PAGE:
Coming to terms

September 27, 2016

 

 

 Thoughtful, that's us.  As summer ends and fall begins, it's time to feed humans.   Since this blog is about the education of a shepherd, it's time to address the delicate subject of turning animals into meals.  I'll be honest, completing the cycle is a bit of a struggle for this shepherd.  I spend hundreds of hours birthing, growing, caring for the health of the sheep.  So, to change gears in order to begin completion is a bit tough.   Yet, humans will eat meat.   If I can do my part to allow Nova Scotians to eat meat that they can know without a doubt, had a wonderfully easy life, then I think I am doing a positive thing in the circle of life.    When I hear from people..."So glad to know there is local, ethical meat"...."The meat flavour is so delicate" ,  my work feels worthwhile.    It is really important to me that people enjoy the flavour  and care how their meals were raised.  It makes me happy to know that my work is being celebrated as a good meal , often shared with friends, that the meat is celebrated amidst a feeling of warmth and camaraderie.

I am hearing from folks that the flavour of my lamb meat is delicate.  You can never be sure why this is but I can have my theories.  First of all, the animals have absolutely incredible summer pasture, rich, lush and  full of varied grasses and clovers.  I think not to be disregarded is the fact that these animals live a life completely without stress.  Ask my brother.  He says I work way too hard catering to the critters.  Don't all shepherds go stand in a field and have sheep walk up to them to be scratched...yes, just right there please, that's right, ahhh, yes.  Ok, maybe I am a bit anal about the nurturing.  I do it for two reasons.  One, if I am going to be responsible for growing supper, I will ensure that supper has a life that wants for nothing.   Second, if I am going to provide the main part of a meal that someone works hard to prepare to share with friends or family I want people to sit around the table and say, wow that is delicious.   Basically I want both one and two to be completely satisfied.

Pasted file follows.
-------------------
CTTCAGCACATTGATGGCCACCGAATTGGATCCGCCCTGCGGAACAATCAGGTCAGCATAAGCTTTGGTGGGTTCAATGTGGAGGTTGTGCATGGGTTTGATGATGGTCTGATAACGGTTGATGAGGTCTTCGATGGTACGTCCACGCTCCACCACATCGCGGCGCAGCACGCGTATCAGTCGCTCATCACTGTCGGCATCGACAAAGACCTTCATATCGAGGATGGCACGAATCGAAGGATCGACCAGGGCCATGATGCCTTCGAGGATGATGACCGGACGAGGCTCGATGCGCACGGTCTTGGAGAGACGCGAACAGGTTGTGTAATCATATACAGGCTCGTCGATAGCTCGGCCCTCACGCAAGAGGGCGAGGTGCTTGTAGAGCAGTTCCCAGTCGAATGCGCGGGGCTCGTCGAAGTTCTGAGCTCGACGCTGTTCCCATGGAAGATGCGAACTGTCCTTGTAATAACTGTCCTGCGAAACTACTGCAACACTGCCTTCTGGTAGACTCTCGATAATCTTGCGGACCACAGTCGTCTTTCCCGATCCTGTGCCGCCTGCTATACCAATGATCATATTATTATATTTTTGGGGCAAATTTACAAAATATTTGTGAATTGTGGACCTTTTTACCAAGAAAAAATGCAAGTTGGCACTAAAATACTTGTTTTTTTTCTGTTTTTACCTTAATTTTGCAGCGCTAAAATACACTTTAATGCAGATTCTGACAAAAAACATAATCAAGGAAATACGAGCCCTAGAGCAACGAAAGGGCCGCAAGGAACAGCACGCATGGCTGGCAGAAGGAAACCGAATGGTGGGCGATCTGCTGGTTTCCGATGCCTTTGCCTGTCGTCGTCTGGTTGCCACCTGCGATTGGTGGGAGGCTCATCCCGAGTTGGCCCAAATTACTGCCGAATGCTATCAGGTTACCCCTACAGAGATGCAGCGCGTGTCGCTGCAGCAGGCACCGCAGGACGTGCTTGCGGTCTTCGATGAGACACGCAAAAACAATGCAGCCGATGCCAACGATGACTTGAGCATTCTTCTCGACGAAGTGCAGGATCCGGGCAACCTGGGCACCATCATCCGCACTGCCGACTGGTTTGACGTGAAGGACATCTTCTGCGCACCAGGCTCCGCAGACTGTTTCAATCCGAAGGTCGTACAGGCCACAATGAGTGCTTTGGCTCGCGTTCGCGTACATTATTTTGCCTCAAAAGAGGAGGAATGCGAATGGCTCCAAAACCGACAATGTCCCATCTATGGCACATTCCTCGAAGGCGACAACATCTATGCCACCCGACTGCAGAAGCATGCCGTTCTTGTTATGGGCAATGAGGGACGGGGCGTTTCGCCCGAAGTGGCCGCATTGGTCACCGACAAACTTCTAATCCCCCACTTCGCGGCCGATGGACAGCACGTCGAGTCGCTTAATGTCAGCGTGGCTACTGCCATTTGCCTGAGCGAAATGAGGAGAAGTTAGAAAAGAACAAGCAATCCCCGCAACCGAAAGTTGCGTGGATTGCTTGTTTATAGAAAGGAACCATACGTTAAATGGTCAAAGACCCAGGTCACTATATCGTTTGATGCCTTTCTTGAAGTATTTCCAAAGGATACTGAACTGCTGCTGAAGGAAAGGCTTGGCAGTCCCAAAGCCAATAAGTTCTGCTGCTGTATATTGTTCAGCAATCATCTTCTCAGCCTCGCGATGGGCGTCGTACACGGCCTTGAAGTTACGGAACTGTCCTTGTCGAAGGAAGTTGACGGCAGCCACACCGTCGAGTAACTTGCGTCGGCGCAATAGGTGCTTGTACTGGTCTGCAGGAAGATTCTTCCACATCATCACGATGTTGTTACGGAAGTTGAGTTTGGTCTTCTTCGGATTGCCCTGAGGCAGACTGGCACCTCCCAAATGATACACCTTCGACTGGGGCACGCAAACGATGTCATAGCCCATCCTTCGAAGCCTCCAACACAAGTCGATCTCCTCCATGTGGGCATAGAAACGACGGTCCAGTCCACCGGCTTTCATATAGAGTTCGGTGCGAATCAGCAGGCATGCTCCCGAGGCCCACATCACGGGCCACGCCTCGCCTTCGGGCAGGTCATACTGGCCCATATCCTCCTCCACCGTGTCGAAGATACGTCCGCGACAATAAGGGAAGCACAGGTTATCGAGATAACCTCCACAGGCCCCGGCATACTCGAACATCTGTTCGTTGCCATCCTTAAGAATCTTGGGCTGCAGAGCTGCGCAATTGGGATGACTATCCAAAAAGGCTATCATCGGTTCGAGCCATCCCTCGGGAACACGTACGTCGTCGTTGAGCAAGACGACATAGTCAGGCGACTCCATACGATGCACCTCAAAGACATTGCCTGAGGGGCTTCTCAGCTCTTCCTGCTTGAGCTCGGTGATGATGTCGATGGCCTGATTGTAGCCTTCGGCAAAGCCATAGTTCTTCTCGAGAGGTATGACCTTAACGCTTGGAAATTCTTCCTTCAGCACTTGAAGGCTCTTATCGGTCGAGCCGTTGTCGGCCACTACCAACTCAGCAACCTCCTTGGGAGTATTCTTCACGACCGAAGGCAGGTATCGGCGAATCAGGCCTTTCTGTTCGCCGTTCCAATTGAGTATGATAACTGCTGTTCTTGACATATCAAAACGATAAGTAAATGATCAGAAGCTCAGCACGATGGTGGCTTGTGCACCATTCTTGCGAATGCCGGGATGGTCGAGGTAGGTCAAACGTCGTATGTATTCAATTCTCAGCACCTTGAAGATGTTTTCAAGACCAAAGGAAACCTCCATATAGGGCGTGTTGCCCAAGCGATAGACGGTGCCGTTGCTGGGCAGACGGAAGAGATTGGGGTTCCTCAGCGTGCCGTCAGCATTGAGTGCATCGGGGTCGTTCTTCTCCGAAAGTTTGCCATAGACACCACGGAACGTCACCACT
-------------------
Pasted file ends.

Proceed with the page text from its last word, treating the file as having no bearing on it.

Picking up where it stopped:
So enough of the why. 

 

 

It is completion time.   Having a lot more lambs this year means I have more product to sell.  I have to  spread the word.  So this summer I learned how to build a website.    What I learned is it is not difficult,  it just takes a whole lot of time.  Too many nights sitting in front of a computer until I fell asleep while I was choosing photos and making font look just so.  Eventually , and just in time to start letting people know of the availability of meat, the website was ready to go public.

So, the word's out.  What is the response?  I have met wonderful people who have enjoyed lamb meat and understand why I fuss with the animals.   

On the other hand , I also hear  "I have never eaten lamb meat."  Yup, another little hitch in the business model.   To sell a product,  people actually have to know and understand what it is you are selling.   So, why have so many Nova Scotians not tasted lamb meat?  Perception or just never an opportunity?  Unsure how to cook it?

 

"The Healing Gourmet" thinks lamb meat is often overlooked when choosing a meat meal.

 

 There are other ways to sell sheep other than my preference  to sell it directly to people who will celebrate a special day with a lamb recipe or to local restaurants who will design delicious lamb meals for their guests.